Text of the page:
Camden Fringe 2013
Gail Louw’s play about Stella Goldschlag is a powerful examination of what motivates us in our actions. Blonde Poison tells the story of a young German Jewish woman who betrayed thousands of fellow Jews during WWII by revealing their identities to the Gestapo. Decades on, she has agreed to be interviewed by a journalist about her actions and her experiences, but can she ever be released from her past?
Gail Louw’s play Blonde Poison tells the true story of Stella Goldschlag, a young German Jewish woman who betrayed an estimated 3,000 fellow Jews during WWII by revealing their whereabouts to the Gestapo. Living illegally in war-torn
With superb direction by Tony Milner, Elizabeth Counsell captivates, excelling in the role of Stella. It’s a spell-binding, uncomfortable 90 minutes of entertainment. Uncomfortable in the best possible way – the complexity of the human condition and the fragility of a woman who can barely now live with her past actions is palpable. Counsell captures the essence of this woman with verve, nuance, and feeling.
The setting is a sitting room in Stella’s
Louw’s brilliant script focuses on the personality of Stella as a whole. On the one hand there is the attempt at self-justification and a lesson in understanding the realities of surviving life as a Jew in Nazi-occupied territory. On the other hand we are confronted with a woman who is still overwhelmingly preoccupied with her looks, her sexual conquests, her loneliness, and her own suffering.
The character of Stella is one we admit to sympathising with because of her exposure to betrayal, her initial good intentions under interrogation, the subsequent torture she suffered, the ten years of hard labour, her daughter snatched from her arms at four months old and thrust into care, and her now grown-up daughter’s antipathy towards her. But we still dislike and judge her in her arrogance, her delight in her beauty and her straight teeth, her continual rejection of her own Jewish heritage, and of her decision to assist the Gestapo. It appears that when she revels in the attention she once received for her blonde good looks, the self-absorbed arrogance on her part is just an attempt to put off asking herself the inevitable question she assumes will be asked by the journalist: “but how can you live with yourself?”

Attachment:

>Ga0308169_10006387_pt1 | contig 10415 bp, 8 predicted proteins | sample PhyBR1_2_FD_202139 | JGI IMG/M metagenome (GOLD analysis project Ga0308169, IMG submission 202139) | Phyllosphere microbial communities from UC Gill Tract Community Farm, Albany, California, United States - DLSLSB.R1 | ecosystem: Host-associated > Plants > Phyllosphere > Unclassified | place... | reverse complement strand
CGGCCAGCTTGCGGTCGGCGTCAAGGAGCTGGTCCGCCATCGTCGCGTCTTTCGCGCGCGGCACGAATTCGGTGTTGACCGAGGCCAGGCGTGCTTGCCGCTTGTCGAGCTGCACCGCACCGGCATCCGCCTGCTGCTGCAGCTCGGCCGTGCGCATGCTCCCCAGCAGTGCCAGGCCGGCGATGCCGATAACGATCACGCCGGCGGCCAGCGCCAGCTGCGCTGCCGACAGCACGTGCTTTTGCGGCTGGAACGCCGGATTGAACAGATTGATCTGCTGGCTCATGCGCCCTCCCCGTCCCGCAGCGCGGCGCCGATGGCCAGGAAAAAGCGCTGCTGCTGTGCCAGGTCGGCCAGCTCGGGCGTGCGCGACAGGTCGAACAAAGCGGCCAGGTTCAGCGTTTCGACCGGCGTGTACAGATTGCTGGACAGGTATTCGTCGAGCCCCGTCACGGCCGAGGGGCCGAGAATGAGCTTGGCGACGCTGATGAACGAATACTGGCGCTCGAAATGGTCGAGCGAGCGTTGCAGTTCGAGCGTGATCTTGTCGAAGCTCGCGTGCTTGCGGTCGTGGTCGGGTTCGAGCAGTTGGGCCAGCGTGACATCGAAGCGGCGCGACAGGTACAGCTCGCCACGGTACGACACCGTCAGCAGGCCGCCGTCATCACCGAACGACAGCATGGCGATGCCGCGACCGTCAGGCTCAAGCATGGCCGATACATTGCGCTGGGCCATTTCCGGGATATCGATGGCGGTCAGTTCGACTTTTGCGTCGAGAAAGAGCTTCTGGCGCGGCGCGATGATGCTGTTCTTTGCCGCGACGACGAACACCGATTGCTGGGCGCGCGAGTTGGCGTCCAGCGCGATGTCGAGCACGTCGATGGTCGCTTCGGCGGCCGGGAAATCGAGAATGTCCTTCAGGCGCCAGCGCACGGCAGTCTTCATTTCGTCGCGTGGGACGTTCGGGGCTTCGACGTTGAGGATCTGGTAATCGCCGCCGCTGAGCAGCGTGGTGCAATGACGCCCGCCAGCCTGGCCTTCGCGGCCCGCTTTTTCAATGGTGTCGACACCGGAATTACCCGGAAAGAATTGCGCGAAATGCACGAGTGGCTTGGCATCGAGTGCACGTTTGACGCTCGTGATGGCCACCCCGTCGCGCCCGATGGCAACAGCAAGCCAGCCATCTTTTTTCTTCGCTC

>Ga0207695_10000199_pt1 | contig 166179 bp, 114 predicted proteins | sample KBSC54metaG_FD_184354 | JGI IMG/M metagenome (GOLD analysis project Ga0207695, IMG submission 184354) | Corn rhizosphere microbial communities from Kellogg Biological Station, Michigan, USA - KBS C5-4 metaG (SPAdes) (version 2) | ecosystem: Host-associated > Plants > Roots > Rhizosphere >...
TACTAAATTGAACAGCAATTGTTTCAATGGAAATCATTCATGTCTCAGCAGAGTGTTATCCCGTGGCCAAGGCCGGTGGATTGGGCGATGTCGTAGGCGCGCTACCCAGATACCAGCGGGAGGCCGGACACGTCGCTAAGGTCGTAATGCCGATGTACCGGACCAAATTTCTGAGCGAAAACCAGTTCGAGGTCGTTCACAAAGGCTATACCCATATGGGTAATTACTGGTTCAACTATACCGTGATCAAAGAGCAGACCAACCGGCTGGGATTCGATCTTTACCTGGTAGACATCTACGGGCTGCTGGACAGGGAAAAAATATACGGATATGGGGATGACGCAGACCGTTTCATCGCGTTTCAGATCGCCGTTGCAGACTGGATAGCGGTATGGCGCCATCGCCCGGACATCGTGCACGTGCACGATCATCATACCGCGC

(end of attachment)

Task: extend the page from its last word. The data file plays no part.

Louw creates a setting for self-interrogation. The journalist is never needed. Stella is positioned as both interviewer and interviewee. She is creating her own opportunity for redemption in trying to reconcile herself with why she betrayed the Jewish-German population all those years ago.
This is a fascinating performance of a well-written, intriguing play about a woman who will easily spark judgement and opinion. But it’s a humanising tale, and it asks questions, many questions. Asked by none other than Stella herself.